Ten days later, Richard invaded the Zazzara residence and shot a sleeping Vincent Zazzara in the head with a .22 revolver. Shocked and bleeding, Vincent tried to stand up and grab Richard, but the small-caliber bullet zigzagged through his brain, cutting the carotid artery, and he lost motor movement. His wife Maxine Zazzara awoke at the sound of the gunshot. Richard rushed to her room and quickly bound and gagged her. As he ransacked the bedroom for valuables, Maxine managed to escape her bonds and retrieved a shotgun from under the bed, which was not loaded. An infuriated Richard shot her three times with the same gun that claimed the life of her husband and fetched a large carving knife from the kitchen. His attempt to cut her heart out miscarried, so he instead gouged out her eyes and placed them in a jewelry box. He proceeded to stab her multiple times in the stomach, throat, and pubic area. After releasing his rage, Richard took off with the valuables he had gathered from the house and the eyes as a token. 

Most serial killers generally have a ‘’cooling’’ period between each murder. That made Richard Ramirez different from the ordinary serial killer. With each kill, Richard craved the sexual pleasure and thrill he obtained from the very act of claiming another’s life, and soon became addicted to it, sometimes killing again days within his last kill. Richard’s mode of operation was to invade homes in the middle of the night, disable their phones and ransack the place, and leave dead bodies and blood all over as he left the site. This earned the curly-headed attacker the nickname ‘’The Night Stalker’’. Oftentimes, Richard left behind clues for police, such as Avia shoeprints and Satanic symbols he’d drawn on the walls and bodies of his victims.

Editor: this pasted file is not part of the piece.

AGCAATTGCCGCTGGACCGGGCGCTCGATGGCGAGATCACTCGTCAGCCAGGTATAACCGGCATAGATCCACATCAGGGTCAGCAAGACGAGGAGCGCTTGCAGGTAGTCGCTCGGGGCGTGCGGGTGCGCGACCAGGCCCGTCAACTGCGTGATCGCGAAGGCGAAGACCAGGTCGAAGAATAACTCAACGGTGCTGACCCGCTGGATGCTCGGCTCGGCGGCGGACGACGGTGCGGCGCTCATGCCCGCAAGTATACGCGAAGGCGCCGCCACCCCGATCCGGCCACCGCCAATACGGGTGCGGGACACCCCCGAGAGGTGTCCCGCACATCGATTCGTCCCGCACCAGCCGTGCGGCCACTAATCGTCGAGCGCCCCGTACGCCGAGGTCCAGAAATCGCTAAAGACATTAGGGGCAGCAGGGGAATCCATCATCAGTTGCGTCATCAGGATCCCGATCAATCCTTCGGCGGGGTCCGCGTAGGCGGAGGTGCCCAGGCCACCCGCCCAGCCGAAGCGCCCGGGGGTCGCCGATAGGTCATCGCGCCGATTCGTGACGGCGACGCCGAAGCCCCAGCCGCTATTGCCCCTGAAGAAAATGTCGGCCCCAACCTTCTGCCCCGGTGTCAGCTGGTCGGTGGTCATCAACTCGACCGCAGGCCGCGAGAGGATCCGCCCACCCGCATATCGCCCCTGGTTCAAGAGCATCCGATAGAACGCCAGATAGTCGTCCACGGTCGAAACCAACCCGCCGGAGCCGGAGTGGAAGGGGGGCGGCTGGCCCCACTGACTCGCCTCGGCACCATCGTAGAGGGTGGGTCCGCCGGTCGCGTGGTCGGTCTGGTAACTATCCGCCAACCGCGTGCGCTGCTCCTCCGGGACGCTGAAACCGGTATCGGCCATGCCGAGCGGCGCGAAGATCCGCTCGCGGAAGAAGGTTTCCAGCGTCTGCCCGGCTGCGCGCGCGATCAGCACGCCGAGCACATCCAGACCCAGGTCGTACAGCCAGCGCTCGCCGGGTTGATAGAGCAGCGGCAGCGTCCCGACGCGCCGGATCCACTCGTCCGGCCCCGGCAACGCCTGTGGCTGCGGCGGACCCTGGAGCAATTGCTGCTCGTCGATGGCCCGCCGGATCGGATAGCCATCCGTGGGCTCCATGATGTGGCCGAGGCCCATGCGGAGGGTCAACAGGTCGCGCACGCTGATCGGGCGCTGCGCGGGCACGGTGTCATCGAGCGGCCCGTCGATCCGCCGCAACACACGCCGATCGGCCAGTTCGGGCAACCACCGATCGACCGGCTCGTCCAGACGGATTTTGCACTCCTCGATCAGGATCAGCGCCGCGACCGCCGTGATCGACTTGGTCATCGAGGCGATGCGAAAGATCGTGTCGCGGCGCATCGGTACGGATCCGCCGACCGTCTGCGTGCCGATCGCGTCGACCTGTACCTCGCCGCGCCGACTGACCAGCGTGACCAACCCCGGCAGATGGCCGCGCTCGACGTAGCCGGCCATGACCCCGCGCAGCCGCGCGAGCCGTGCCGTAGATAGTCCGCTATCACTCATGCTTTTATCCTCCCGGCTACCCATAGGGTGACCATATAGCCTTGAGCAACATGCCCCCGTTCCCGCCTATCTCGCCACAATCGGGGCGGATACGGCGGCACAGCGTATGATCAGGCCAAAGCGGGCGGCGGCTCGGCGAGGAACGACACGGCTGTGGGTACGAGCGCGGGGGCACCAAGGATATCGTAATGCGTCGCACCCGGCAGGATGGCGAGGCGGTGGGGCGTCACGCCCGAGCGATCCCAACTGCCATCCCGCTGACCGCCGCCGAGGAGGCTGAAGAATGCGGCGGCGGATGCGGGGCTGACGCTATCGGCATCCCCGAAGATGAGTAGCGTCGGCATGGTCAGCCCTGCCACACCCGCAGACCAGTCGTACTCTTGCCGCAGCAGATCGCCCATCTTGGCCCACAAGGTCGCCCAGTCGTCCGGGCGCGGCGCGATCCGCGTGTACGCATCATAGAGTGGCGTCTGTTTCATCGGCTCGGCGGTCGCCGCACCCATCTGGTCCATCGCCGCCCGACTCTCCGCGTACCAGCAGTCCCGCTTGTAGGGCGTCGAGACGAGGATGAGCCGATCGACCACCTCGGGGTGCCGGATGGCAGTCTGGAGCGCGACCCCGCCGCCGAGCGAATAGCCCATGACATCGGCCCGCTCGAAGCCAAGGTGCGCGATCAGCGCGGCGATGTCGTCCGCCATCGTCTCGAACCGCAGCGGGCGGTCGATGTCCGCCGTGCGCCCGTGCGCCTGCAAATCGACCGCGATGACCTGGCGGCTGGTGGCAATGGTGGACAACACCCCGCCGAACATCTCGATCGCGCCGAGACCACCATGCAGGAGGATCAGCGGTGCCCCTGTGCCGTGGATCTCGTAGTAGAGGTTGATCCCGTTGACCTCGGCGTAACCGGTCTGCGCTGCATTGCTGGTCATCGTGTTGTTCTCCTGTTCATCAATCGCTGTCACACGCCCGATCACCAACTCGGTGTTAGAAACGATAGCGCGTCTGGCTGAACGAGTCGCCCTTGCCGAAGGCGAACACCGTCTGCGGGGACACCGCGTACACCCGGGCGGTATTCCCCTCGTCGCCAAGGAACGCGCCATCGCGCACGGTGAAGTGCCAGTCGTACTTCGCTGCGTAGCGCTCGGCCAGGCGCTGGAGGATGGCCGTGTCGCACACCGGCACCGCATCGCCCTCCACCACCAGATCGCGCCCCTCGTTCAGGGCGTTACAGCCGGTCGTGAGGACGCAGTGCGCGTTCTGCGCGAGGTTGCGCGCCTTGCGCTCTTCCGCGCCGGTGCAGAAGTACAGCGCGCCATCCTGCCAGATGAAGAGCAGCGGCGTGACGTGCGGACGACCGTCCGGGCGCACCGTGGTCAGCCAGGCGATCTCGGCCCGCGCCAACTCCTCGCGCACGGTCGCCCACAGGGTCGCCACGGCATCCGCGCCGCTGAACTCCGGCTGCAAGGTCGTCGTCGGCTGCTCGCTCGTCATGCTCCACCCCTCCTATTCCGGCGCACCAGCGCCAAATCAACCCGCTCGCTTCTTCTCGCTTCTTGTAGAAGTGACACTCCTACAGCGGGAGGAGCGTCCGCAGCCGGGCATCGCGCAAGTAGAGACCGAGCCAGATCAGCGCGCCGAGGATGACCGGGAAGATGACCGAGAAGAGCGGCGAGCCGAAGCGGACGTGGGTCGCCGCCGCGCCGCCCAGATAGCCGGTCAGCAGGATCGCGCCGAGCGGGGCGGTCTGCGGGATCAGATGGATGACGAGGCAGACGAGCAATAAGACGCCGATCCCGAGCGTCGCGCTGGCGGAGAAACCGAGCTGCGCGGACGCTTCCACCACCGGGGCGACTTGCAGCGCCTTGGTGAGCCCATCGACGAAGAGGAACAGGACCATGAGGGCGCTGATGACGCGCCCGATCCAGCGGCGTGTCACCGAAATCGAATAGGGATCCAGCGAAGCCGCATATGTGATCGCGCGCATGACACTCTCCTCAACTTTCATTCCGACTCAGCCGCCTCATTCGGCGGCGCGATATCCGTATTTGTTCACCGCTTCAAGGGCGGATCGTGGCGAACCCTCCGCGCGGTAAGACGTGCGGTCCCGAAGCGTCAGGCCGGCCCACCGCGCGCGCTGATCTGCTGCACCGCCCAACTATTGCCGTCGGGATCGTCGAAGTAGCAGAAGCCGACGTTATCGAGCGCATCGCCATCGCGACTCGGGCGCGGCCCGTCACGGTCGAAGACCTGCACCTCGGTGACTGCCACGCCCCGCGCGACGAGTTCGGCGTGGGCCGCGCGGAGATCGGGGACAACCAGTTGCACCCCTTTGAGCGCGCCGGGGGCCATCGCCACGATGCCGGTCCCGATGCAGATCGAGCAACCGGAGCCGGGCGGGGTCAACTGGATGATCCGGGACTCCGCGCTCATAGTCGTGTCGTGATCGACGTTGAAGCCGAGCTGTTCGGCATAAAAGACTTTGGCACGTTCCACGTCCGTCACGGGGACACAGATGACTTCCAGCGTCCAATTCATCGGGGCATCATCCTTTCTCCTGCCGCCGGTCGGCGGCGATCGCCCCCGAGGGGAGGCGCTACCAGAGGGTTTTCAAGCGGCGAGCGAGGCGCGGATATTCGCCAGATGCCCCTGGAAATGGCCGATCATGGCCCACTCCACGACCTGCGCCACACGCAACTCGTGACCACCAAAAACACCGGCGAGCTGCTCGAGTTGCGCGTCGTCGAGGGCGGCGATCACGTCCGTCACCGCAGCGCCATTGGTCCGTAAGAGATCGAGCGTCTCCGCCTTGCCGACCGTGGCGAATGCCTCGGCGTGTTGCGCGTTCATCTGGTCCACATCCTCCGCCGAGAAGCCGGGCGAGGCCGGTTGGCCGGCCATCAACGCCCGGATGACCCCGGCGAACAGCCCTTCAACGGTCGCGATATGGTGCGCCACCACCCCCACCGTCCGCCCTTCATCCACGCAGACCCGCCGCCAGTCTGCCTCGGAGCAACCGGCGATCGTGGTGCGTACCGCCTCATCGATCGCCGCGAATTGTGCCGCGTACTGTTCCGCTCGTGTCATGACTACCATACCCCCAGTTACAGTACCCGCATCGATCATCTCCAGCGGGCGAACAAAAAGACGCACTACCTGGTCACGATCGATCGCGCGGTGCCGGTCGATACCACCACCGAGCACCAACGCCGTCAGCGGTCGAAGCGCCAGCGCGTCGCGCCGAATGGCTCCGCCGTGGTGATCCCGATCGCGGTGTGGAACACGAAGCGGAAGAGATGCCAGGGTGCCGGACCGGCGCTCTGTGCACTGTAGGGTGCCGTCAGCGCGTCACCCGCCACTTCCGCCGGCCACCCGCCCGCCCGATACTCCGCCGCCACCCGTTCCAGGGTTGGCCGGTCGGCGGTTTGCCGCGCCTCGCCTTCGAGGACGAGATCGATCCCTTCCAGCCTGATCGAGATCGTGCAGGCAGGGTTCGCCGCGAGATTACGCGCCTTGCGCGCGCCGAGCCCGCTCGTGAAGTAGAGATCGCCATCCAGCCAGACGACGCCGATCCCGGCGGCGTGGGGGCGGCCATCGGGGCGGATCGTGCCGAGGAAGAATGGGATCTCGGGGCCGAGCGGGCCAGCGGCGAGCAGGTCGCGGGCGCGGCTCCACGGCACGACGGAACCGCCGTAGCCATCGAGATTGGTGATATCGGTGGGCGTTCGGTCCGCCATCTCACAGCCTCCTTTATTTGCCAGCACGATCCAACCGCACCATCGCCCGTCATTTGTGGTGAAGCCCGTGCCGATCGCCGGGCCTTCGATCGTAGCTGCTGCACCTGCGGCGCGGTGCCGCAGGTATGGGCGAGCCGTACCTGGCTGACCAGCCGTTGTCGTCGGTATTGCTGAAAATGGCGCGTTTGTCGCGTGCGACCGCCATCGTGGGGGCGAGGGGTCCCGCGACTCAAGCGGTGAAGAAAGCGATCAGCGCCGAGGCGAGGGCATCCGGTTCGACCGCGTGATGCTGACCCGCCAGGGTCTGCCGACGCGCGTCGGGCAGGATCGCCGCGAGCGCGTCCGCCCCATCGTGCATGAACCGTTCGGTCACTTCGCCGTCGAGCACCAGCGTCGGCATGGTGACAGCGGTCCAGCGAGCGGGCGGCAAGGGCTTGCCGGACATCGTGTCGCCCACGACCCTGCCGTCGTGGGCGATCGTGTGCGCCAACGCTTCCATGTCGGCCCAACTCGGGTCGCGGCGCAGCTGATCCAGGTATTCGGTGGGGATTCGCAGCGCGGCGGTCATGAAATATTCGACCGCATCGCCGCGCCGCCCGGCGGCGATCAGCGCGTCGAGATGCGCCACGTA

Richard had spared the lives of many of his female victims. Routinely, he would neutralize the threat—the man—and sexually assault the wife. If the females complied to his demands and directed him to all the valuables in the house without any hassle, Richard allowed them to live after making them ‘’swear on Satan’’ that that was all the valuables they own. The victims who defied him would come to meet a more tragic fate. 

Capture

On August 30, 1985, Richard took a bus to Arizona to visit one of his brothers, but failed to meet him and ended up returning to Los Angeles the next morning to find that his name and 1984 mugshot photo were plastered on the front page of every newspaper. Citizens immediately recognized him so he promptly fled, sprinting through alleyways and hopping over fences as police sirens blared and helicopter blades whirred. He attempted to steal three cars during his runaway but was driven off. Richard was chased through a neighborhood by a group of bystanders, one of whom struck him over the head with a metal bar during the pursuit. Richard was eventually subdued by the people until police arrived and took him into custody. 

While in the car, Richard admitted to being the Night Stalker, expressed his disbelief that the people had caught him before the authority could, and implored the officers to kill him.

‘’Why don’t you just shoot me? I deserve to die. Now they’re going to send me to the electric chair,’’ Richard reportedly said.

Trial

Richard’s trial, which started on July 22, 1988, took a full year. During this time, Richard gained a tremendous amount of female attention, his dangerous Latin looks and defiance appealing to many but particularly catching the eye of Doreen Lioy, a magazine editor whom Richard later married while on death row. When presented with images of his mutilated victims, Richard would often laugh. Sometimes he would have an occasional outburst in court or flash Satanic symbols inscribed on his hand which would quickly make headlines. 

On September 30, 1989, Richard was found guilty of 13 murders and thirty assorted felonies. On November 7, 1989, he was sentenced to death. Richard didn’t care. As he was escorted from court, he told the press, ‘’Big Deal! Death always went with the territory. I’ll see you in Disneyland.’’

Death

Richard Ramirez died on June 7, 2013, due to B-cell lymphoma at Marin General Hospital in Greenbrae, California. At 53-years-old, Richard had been on death row at San Quentin Prison for more than 23 years waiting to be executed.